BALTIMORE (WJZ) — Two correctional officers were among 18 indicted as part of a investigation into a smuggling ring at the Jessup Correctional Facility in Anne Arundel County.

Six inmates and 10 outside facilitators were also arrested as part of this investigation.

This year-long investigation involved multiple law enforcement agencies across Maryland working together to bust this widespread smuggling operation of drugs and cell phones.

“You’ve got people doing life, plus for murder, in here that are facilitating operations outside of here using cell phones,” said Stephen Moyer, Maryland Secretary of Public Safety & Correctional Services.

Using wiretaps, investigators uncovered an extensive smuggling ring at the Jessup Correctional Facility.

Those indicted face charges of conspiracy to distribute controlled dangerous substances, conspiracy to commit bribery, bribery, and the smuggling of contraband to include illegal narcotics and cellular phones into Maryland correctional facilities.

The two correctional officers face additional charges of misconduct in office.

The correctional officers arrested have been identified as Phillipe Jordan Jr., 38, and Warren Wright Jr., 43.

The following inmates were arrested:

  • Dante Bruce, 43
  • Kevin Cooper, 34
  • Duane Dundas, 46
  • Dwayne Gaffney, 36
  • Jabraiyl Hale, 25
  • Tyrone Johnson Jr., 53

The other 10 arrested in this case are below:

  • Karisma Ashford, 28
  • Raeniece Board, 24
  • Donya Bruce, 43
  • Katina Bruce, 45
  • Latoya Carmichael, 30
  • Seingwaeng Hammond, 25
  • Marquis Johnson, 27
  • Travis Johnson, 25
  • Kianna Littlejohn, 32
  • Thelma Powers, 56

Heroin, cocaine, and even cell phones slightly larger than a quarter were among the items smuggled into the prison.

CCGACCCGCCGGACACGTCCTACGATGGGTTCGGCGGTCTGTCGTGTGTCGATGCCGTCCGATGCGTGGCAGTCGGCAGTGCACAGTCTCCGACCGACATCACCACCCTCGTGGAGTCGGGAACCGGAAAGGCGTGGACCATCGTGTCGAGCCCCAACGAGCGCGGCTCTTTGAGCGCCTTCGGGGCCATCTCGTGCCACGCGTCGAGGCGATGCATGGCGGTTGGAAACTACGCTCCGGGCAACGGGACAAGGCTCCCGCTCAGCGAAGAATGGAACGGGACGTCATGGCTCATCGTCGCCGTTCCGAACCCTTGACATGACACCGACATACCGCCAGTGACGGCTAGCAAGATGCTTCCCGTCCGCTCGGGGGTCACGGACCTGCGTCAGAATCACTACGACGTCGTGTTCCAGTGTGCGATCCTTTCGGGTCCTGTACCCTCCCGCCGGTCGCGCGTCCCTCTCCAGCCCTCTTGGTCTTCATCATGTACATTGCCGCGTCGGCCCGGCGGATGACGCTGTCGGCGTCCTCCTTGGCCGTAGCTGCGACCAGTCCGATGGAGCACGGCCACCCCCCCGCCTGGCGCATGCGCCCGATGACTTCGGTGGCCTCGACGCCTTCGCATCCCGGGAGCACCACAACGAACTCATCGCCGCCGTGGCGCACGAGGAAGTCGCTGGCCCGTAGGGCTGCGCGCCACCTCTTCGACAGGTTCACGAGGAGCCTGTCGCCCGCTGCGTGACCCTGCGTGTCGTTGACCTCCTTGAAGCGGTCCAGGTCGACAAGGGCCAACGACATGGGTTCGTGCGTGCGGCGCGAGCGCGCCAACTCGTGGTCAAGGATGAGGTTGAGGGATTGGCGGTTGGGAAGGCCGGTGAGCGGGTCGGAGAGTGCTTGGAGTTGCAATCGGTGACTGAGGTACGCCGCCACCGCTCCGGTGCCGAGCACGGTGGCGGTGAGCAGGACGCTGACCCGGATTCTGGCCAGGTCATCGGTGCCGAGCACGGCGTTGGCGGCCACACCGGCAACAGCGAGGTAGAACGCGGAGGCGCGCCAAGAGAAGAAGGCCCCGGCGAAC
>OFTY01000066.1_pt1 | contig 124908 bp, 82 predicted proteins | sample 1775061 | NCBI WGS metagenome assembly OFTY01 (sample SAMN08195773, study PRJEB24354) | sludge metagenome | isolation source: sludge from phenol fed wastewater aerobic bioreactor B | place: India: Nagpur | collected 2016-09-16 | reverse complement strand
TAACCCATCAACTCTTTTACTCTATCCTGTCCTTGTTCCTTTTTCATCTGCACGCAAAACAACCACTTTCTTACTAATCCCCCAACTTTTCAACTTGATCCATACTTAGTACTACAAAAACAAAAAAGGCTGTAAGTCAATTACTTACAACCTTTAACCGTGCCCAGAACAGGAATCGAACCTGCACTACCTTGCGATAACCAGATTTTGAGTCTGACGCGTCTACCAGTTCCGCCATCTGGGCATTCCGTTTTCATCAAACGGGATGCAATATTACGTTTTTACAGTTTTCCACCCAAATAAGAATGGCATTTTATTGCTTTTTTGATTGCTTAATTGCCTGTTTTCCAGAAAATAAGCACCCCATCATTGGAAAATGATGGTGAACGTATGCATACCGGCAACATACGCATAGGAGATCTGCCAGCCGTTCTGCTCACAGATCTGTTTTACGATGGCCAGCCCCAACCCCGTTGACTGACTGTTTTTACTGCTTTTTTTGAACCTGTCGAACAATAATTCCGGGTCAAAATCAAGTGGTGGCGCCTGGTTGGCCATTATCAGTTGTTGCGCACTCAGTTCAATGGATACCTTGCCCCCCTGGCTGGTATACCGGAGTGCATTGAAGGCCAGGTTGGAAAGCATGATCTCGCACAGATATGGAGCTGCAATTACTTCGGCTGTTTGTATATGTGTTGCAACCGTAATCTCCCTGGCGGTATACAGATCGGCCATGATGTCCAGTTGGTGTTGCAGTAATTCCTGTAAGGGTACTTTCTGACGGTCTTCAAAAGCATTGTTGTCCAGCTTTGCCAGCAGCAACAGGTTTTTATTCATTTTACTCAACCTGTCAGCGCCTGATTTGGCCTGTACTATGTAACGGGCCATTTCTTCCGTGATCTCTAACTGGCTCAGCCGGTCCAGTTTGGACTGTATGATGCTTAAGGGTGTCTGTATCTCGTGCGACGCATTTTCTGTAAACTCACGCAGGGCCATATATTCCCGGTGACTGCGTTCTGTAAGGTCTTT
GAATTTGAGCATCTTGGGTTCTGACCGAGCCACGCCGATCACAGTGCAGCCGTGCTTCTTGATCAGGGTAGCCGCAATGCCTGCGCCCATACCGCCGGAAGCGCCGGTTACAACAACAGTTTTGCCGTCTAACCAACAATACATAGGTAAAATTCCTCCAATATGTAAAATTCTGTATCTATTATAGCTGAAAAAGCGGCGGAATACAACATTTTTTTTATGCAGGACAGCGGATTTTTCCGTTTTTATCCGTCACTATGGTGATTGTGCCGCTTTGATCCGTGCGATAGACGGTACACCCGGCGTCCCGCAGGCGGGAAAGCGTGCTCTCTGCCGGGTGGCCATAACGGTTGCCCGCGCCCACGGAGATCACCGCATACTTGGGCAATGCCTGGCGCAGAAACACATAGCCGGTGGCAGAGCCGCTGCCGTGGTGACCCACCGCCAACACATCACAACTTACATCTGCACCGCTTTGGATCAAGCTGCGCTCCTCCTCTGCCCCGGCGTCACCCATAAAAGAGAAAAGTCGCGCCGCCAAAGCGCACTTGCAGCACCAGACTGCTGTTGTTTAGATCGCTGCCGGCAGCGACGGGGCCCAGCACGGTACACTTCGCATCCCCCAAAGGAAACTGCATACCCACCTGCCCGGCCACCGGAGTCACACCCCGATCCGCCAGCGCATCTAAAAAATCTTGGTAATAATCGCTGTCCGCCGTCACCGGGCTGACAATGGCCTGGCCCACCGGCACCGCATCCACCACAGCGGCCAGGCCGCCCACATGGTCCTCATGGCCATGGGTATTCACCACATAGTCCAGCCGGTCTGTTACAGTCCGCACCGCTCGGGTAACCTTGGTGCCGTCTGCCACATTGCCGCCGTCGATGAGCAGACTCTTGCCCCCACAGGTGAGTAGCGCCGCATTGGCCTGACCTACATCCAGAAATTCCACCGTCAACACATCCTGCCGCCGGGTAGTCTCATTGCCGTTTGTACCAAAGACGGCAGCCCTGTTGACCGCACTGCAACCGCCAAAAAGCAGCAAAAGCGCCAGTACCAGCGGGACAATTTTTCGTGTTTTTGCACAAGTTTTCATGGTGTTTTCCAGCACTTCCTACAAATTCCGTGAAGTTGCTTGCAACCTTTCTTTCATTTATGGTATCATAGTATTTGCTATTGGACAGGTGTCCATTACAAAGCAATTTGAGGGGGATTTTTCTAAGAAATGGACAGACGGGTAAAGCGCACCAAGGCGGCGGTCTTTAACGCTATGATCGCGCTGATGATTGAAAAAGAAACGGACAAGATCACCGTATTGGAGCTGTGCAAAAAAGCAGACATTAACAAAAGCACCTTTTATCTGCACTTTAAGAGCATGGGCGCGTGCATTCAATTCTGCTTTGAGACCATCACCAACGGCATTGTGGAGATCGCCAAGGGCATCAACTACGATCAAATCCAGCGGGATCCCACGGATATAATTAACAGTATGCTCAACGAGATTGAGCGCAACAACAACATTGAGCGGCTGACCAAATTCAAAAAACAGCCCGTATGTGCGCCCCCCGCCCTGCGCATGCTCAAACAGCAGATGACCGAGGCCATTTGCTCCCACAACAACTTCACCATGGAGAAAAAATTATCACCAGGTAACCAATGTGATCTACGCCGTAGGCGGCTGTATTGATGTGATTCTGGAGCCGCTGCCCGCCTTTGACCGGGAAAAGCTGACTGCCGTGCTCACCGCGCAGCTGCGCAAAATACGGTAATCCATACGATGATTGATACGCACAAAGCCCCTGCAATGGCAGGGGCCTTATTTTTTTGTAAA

Law enforcement from local, state, and federal agencies all worked together to wipe out this criminal activity both in and out of prison.

“We have absolutely no tolerance whatsoever for corruption of any kind in our state prison system or anywhere else in government,” said Maryland Governor Larry Hogan.

These indictments are just another example of the deeply rooted corruption plaguing Maryland’s correctional facilities.

In 2016, 80 people were indicted for a racketeering conspiracy at the Eastern Correctional Institution, the largest indictment in Maryland’s history.

“This is only going to make us work harder, better, and bring in other partners from across the state so we can go after corruption in our facilities,” Moyer said.

An aggressive fight that will continue for as long as it takes to end prison corruption.

“To anyone who engages in criminal behavior, make no mistake about it, we will find you, and arrest you, and we will prosecute you,” Gov. Hogan said.

With this latest round of indictments, Gov. Hogan‘s office has supported more than 100 arrests and convictions of officers, inmates, and facilitators involved in prison corruption.

Over the past three years, the Hogan administration has dedicated $7 billion to crime prevention in Maryland.

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